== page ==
AKRON, Ohio — It's a sport unfamiliar to some but one that has become a staple at the University of Akron—rifle. The university's team has grown in talent over the past few years, competing with the likes of Ole Miss, Navy, Air Force and other schools you might be more likely to expect to have rifle programs.
That talent has culminated in a NCAA Rifle Championship bid in 2020 and now, with a team full of sharp-shooters, the Zips are looking to push their way back into the championships. It's a goal more important to them than ever.
Newt Engle, the team's head coach, has seen the school's program grow in the years he's been leading the team. Once having to scour for recruits, Engle is now having to turn talented young shooters away.
"We have people from all over the nation, actually all over the world. We're talking to people in Israel, in Germany and Switzerland and Norway that are interested in coming to the University of Akron to be part of the shooting program," Engle said. "It's a blessing and a curse, to where the blessing is we don't have to go out looking. The curses are so many people that want to come here that I have to learn how to say no to quite a few of them because we can only take three or four people per year."
Those few talented recruits who do make the team and chose Akron have helped create a team that is now No. 10 in the NCAA Rifle rankings. Athletes like Samantha Schultz, who chose Akron because not only did it have a strong rifle program—but the team is coed.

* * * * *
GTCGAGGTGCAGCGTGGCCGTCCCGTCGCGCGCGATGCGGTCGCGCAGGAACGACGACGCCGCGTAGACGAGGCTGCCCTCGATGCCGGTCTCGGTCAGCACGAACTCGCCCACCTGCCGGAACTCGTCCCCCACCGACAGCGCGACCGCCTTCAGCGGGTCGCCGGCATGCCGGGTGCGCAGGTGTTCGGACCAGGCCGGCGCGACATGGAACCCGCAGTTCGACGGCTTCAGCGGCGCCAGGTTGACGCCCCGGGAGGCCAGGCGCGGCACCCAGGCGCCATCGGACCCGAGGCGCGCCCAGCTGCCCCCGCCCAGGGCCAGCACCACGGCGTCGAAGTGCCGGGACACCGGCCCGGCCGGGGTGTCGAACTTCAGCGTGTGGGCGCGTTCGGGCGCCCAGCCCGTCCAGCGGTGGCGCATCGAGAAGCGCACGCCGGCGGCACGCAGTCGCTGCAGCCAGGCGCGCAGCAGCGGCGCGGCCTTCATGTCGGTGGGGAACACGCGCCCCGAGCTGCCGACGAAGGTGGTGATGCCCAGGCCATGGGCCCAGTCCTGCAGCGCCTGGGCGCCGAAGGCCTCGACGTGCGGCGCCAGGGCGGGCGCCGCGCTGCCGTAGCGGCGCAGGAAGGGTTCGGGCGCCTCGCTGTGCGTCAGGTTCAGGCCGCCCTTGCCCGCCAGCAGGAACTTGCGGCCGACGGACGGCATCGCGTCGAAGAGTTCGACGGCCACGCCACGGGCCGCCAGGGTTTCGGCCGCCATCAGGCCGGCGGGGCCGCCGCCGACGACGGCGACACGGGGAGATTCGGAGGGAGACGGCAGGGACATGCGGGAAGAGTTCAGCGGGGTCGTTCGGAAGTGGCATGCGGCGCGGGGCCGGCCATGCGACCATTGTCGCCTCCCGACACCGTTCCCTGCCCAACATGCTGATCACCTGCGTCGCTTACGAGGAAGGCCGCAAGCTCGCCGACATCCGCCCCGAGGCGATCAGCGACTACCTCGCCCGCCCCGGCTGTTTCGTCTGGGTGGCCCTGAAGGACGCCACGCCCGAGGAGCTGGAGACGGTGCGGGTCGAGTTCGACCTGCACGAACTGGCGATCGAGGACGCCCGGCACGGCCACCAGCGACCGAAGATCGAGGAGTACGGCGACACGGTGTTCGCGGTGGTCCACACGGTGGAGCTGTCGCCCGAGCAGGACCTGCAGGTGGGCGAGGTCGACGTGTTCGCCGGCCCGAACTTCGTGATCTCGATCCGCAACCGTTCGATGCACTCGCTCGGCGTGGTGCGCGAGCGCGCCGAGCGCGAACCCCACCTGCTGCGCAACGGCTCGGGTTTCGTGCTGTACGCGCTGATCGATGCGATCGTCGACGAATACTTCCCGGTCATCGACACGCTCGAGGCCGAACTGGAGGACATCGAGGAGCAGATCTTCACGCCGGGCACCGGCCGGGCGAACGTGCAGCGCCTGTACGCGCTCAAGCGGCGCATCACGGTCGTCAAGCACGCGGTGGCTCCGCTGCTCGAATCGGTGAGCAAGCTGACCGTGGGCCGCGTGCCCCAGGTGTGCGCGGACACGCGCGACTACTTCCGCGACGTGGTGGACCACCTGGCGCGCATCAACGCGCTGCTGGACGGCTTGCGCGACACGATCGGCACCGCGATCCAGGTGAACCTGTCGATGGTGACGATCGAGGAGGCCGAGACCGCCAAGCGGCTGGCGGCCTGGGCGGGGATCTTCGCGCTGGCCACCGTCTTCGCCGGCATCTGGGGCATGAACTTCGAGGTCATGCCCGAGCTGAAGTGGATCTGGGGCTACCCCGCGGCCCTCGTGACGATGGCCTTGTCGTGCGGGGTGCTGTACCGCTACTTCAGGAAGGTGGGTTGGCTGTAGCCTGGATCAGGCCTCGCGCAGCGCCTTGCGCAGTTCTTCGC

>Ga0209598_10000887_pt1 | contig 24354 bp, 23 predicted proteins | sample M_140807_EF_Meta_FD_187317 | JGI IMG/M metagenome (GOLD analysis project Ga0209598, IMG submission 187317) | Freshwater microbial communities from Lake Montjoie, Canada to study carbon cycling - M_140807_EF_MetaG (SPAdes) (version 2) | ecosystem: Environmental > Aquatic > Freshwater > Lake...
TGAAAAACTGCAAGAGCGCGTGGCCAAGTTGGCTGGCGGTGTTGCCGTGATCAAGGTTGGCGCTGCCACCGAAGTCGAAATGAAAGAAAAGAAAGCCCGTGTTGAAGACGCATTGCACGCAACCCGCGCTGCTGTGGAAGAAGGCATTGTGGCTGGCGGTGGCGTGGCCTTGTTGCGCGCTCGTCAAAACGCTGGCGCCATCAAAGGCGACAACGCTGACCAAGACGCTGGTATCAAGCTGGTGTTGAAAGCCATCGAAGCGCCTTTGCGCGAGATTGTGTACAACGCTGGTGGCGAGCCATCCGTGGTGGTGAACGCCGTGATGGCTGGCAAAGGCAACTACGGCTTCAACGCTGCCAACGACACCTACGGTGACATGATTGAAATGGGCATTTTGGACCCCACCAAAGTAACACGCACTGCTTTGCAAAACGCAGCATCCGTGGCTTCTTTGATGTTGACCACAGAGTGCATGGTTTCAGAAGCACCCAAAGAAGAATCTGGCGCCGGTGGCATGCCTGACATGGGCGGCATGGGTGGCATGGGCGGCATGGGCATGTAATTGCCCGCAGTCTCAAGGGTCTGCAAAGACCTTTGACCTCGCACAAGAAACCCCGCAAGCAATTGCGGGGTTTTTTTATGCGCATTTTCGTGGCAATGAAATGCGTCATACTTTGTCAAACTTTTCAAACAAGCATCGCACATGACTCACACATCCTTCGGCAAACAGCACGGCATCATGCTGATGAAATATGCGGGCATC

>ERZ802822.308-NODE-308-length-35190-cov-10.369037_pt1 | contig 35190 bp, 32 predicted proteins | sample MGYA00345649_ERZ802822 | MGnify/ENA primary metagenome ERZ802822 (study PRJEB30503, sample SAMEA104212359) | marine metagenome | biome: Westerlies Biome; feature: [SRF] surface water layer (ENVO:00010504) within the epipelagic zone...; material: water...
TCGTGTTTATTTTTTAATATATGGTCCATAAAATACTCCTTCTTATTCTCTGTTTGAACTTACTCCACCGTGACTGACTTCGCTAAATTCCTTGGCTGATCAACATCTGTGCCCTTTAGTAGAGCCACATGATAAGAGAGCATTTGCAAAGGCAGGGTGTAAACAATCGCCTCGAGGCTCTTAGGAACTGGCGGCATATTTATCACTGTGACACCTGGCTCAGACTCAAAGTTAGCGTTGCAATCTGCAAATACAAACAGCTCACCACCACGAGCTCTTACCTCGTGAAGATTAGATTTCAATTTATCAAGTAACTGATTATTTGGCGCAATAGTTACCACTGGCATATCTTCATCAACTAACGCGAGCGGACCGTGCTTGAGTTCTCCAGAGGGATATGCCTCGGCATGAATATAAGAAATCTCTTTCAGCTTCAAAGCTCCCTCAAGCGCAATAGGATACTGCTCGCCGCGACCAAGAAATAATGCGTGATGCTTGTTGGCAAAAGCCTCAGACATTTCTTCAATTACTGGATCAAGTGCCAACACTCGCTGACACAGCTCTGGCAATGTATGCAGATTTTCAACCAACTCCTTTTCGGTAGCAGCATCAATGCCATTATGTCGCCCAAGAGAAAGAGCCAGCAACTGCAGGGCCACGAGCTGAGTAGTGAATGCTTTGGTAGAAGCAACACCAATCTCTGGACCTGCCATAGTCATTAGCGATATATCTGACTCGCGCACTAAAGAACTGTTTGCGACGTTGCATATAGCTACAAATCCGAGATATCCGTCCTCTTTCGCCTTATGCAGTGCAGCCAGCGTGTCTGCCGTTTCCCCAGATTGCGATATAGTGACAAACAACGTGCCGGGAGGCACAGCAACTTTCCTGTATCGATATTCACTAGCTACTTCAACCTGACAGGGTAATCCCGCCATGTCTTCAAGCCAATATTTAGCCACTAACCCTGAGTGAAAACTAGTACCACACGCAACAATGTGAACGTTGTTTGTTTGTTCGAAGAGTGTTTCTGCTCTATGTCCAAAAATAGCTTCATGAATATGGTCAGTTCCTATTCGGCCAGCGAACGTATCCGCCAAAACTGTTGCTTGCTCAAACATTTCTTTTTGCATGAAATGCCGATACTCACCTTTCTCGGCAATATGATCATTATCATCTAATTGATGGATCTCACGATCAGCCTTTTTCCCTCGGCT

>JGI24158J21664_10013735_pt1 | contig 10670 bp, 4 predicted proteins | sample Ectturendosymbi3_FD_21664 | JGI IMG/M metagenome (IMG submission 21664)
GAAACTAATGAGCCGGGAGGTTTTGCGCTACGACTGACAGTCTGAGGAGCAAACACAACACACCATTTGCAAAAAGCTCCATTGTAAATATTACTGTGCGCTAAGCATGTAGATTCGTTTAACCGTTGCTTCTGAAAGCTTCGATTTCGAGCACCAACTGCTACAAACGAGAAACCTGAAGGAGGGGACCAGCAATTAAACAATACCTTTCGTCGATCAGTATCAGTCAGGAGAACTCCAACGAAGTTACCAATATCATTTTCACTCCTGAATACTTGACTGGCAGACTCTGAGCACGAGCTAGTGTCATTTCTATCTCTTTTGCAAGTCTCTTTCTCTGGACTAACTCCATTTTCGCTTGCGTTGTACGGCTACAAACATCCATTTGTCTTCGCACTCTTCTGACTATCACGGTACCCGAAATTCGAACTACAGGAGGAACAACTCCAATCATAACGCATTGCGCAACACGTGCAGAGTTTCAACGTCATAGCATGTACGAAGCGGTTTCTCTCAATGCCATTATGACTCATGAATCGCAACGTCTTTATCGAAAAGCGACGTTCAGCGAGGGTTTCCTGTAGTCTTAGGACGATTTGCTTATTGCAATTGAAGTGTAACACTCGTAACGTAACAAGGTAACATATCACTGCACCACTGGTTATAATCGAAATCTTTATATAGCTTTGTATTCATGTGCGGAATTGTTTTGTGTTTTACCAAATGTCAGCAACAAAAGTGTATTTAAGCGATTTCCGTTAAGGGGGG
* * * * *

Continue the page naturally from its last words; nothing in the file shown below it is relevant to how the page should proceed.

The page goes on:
"I like that everyone's together. We're all one unit. There's no advantage, girl versus guy. It's just everybody standing up on the line, whoever is the best shooter is going to come out on top. And I really like that," Schultz said.
Schultz grew up around guns with her dad working as an Indiana police officer and her grandpa serving in the Air Force. She turned that into competition at summer camp one year where she learned about Olympic-style shooting. From there, the sport became a passion.
"I just really fell in love with it and realized it was something that you could actually go to school for on an athletic scholarship and proceeded to pursue it over the next couple of years and ended up here," Schultz said. "I wanted somewhere that I could compete at the top level amongst the top people."
So Schultz chose Akron.
The sport she competes in isn't simple. It's not just firing a gun. In the Air Rifle competition Schultz was practicing on Wednesday, a shooter stands in position, taking 60 shots to be scored by accuracy of the shot. It's an hour-and-a-half of shooting as precisely as possible—and the target is shockingly small.
"You're searching for the absolute perfection of a shot. The 10.9. You want to get the X right in the middle," Schultz explained. "The size of the actual "10" at the end of that point is the same size as a period in 12-point font at the end of a sentence.
Yes, about that big.